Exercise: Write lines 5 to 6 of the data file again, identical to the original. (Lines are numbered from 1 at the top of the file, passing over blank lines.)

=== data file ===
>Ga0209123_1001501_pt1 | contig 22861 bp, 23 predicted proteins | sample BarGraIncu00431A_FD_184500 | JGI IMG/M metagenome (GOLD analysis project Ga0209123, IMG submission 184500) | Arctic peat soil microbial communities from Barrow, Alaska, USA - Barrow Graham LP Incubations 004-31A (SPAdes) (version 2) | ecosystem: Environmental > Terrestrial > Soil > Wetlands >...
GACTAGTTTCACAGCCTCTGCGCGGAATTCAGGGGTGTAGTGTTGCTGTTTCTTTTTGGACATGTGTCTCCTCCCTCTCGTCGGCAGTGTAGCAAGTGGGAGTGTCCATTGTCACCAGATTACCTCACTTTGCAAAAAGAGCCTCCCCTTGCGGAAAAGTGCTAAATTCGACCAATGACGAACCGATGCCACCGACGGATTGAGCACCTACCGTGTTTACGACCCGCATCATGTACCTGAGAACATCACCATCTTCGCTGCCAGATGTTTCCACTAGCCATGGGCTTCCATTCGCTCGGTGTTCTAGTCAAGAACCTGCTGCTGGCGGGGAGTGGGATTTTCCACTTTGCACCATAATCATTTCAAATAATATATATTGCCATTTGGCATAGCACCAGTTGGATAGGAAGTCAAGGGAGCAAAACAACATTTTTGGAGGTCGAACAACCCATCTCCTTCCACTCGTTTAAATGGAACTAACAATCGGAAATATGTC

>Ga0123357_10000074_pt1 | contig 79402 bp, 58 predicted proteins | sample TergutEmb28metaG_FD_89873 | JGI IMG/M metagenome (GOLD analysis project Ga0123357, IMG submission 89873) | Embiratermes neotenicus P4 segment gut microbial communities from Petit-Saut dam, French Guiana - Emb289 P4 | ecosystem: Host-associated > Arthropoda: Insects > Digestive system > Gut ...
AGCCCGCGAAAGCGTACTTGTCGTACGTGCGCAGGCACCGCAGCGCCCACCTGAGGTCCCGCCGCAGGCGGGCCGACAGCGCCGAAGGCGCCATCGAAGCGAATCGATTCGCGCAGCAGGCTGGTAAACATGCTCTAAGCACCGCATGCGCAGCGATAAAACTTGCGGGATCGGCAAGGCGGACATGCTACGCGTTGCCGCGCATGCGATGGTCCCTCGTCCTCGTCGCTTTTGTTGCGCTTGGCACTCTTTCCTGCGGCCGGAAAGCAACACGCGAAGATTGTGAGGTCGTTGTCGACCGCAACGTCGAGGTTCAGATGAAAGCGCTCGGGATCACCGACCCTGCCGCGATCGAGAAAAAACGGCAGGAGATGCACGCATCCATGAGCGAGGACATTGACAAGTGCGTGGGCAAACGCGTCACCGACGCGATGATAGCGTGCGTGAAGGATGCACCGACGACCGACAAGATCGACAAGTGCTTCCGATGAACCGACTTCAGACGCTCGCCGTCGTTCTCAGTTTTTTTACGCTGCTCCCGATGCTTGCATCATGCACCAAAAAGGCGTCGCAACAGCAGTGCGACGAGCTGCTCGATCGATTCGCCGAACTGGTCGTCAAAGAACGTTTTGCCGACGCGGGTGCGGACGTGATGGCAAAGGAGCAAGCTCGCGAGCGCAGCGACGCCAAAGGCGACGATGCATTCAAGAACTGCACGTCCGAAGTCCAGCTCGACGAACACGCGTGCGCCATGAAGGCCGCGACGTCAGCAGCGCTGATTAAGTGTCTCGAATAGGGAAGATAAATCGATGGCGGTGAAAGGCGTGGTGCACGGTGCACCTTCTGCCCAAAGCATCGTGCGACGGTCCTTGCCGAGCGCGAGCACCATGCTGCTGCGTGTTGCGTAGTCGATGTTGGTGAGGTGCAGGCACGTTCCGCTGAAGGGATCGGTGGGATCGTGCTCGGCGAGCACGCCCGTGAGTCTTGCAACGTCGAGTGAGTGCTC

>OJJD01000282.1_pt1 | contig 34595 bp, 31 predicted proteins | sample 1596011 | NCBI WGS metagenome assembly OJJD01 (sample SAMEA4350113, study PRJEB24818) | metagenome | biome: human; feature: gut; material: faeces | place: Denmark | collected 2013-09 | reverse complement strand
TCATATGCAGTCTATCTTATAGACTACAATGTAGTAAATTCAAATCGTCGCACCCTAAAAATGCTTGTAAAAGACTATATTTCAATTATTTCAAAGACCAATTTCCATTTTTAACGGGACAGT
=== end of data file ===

>OJJD01000282.1_pt1 | contig 34595 bp, 31 predicted proteins | sample 1596011 | NCBI WGS metagenome assembly OJJD01 (sample SAMEA4350113, study PRJEB24818) | metagenome | biome: human; feature: gut; material: faeces | place: Denmark | collected 2013-09 | reverse complement strand
TCATATGCAGTCTATCTTATAGACTACAATGTAGTAAATTCAAATCGTCGCACCCTAAAAATGCTTGTAAAAGACTATATTTCAATTATTTCAAAGACCAATTTCCATTTTTAACGGGACAGT